‘Call the Midwife’ Season 3 Episode 6 Review

All too soon we are nearing the end of Call the Midwife season three. Episode six gave us a firmer picture of what a Jenny-less Call the Midwife will be like by focusing on Patsy and her dark past. The series reiterated once again that Patsy is not a Jenny replacement in the traditional sense. Where Jenny is warm, Patsy is brusque. Jenny often became overly emotionally involved in the lives of her patients, but Patsy approaches patients with a manner of efficiency, often failing to make a personal connection with them. It is her abrupt manner that gets her taken off midwife duty and put on call as the local nurse during the midwives’ busiest time of the year.

If it was not apparent last week, it is made abundantly clear Patsy is a welcome addition to the series. Her perspective is unlike any of the other girls. We discovered why that is: she was held in a Japanese interment camp when she was just a child and has precious few mementos of her family left. Her mother and sister were killed in front of her, and so she grew to project a sturdy, unyielding personality. Patsy does not understand the need for connecting with others on a personal level, but she does understand how to care for them as a nurse. The trauma she experienced was so monumental it defined the woman she grew up to be.

A dock worker with a similar past experience became a catalyst for Patsy to move forward. She recognized his exotic disease because she grew up seeing ailments like his as a matter of course. He too experienced the horrors of war and being held captive, and he carried the ache home with him in the form of a disease that lied dormant for more than a decade. Patsy’s tireless work to find a treatment for him ultimately bonded the two, and he gave her sound advice. “When there is a storm, leave both doors open.” To let her past stop her from allowing herself to feel would be the greatest tragedy of all. Happily, Patsy gets to see first hand when she leaves Nonnatus House without informing the nurses or midwives where she is going that she has a community who cares deeply for her. This was the story of how Patsy found her home and it was a beautiful one.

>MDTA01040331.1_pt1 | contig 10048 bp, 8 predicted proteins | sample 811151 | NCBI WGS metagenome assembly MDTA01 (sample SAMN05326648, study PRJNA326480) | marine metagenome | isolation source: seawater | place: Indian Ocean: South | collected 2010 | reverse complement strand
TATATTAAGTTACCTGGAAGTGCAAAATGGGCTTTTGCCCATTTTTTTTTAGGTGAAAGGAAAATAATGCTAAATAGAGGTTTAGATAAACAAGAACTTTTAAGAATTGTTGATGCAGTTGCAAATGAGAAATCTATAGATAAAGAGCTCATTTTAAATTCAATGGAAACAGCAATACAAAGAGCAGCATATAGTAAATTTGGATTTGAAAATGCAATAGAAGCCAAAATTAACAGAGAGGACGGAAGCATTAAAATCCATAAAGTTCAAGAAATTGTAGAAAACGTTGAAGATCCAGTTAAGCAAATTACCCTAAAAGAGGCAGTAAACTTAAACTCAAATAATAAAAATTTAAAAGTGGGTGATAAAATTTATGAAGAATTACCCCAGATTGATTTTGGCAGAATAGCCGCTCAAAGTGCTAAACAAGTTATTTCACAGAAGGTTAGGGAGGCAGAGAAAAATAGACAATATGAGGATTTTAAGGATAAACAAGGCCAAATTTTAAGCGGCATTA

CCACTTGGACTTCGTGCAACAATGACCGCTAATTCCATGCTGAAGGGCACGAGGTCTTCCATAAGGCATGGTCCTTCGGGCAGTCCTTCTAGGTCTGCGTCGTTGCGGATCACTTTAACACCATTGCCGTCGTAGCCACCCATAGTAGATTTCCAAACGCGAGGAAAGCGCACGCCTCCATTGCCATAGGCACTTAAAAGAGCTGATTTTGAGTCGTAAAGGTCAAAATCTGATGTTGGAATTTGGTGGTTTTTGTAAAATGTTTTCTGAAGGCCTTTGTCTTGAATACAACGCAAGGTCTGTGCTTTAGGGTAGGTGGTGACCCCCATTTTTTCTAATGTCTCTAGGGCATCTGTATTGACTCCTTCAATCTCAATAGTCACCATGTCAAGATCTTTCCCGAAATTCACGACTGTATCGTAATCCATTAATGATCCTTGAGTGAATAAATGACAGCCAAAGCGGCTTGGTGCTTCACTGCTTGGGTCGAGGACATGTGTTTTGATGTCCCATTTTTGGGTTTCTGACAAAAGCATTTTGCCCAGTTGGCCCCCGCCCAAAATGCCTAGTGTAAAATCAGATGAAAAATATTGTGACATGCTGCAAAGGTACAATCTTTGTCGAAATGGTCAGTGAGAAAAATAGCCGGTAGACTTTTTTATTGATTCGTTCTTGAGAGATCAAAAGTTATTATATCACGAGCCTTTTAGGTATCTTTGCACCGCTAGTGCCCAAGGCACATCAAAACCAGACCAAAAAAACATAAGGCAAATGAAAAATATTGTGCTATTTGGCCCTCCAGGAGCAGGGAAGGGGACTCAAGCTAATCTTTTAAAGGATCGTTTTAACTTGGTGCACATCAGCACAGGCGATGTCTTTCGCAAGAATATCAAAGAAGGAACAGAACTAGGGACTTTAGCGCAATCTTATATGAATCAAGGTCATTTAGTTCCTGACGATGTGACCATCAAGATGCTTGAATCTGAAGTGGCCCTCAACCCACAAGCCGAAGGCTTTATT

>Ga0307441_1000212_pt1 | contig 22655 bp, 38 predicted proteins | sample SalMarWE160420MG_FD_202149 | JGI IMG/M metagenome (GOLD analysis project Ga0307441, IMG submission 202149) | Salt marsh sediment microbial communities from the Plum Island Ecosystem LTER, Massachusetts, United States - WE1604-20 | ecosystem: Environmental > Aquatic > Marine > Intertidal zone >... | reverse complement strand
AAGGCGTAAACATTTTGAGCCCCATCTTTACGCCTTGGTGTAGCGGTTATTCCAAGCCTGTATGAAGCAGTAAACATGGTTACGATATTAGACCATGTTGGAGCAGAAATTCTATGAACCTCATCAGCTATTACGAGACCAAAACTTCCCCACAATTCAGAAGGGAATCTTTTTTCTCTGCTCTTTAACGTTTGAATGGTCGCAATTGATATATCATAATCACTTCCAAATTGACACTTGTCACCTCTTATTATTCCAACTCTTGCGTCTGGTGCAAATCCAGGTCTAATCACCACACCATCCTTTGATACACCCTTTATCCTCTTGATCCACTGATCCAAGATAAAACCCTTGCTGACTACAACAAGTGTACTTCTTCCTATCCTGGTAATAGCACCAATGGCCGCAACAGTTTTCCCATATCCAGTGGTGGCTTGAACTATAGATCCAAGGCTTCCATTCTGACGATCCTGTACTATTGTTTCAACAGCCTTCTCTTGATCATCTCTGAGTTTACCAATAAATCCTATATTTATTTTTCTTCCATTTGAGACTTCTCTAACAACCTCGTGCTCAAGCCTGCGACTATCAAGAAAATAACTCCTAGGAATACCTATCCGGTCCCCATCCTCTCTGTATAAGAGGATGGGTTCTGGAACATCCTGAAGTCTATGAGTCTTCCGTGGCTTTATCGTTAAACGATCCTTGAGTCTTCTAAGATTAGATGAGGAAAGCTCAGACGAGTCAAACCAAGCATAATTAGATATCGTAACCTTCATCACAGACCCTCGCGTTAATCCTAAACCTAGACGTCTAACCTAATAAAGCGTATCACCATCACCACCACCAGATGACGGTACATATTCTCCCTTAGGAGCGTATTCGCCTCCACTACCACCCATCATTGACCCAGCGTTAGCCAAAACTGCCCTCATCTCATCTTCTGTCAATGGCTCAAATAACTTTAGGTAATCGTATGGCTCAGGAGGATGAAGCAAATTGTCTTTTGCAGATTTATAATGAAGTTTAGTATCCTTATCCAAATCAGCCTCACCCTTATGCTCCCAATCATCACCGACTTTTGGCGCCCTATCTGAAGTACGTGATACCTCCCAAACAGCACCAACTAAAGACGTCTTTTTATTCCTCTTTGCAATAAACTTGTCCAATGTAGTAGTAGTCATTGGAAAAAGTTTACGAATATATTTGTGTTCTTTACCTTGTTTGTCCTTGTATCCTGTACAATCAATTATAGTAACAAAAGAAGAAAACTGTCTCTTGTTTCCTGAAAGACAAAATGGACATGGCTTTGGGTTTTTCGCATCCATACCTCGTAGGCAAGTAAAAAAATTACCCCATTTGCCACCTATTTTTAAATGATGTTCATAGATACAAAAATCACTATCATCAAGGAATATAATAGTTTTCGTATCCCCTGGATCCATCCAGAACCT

Elsewhere, Trixie embarked on a new romance with the handsome curate Tom. This is the first time we have seen Trixie flirt with the idea of a serious romance. As far as we know, Trixie prefers to date around rather than be tied down, and Tom is certainly the kind of man who would look for something permanent given his vocation. Their terrible first date made it appear their love story was over before it began, but later when Tom rushed to baptize a baby having difficulty breathing, Trixie decided to give him another chance. I relish the idea of seeing Trixie embark on a serious relationship, if for no other reason than it means we get to see more of her.

Our two primary couples are still having trouble communicating. We only saw a glimpse of Chummy and Peter this week, but things are still contentious between the two of them. I am beginning to wonder if the series would go so far as to have them separate. We are approaching the ’60s with its changing mores, and a separation would give Miranda Hart brilliant material to play. We saw more of Shelagh and Dr. Turner, who decided to adopt a child, with the blessing of Timothy, of course. Once Dr. Turner actually had the papers in hand and had a look at the amount of personal information the agency wanted, he balked at the idea. It certainly seems as if Dr. Turner has something in his past he does not want Shelagh to find out about. With both our key couples facing relationship dealbreakers, and a new character finding her place in the House, Call the Midwife has brought us to an interesting crossroads as we prepare for the final two episodes of season three.

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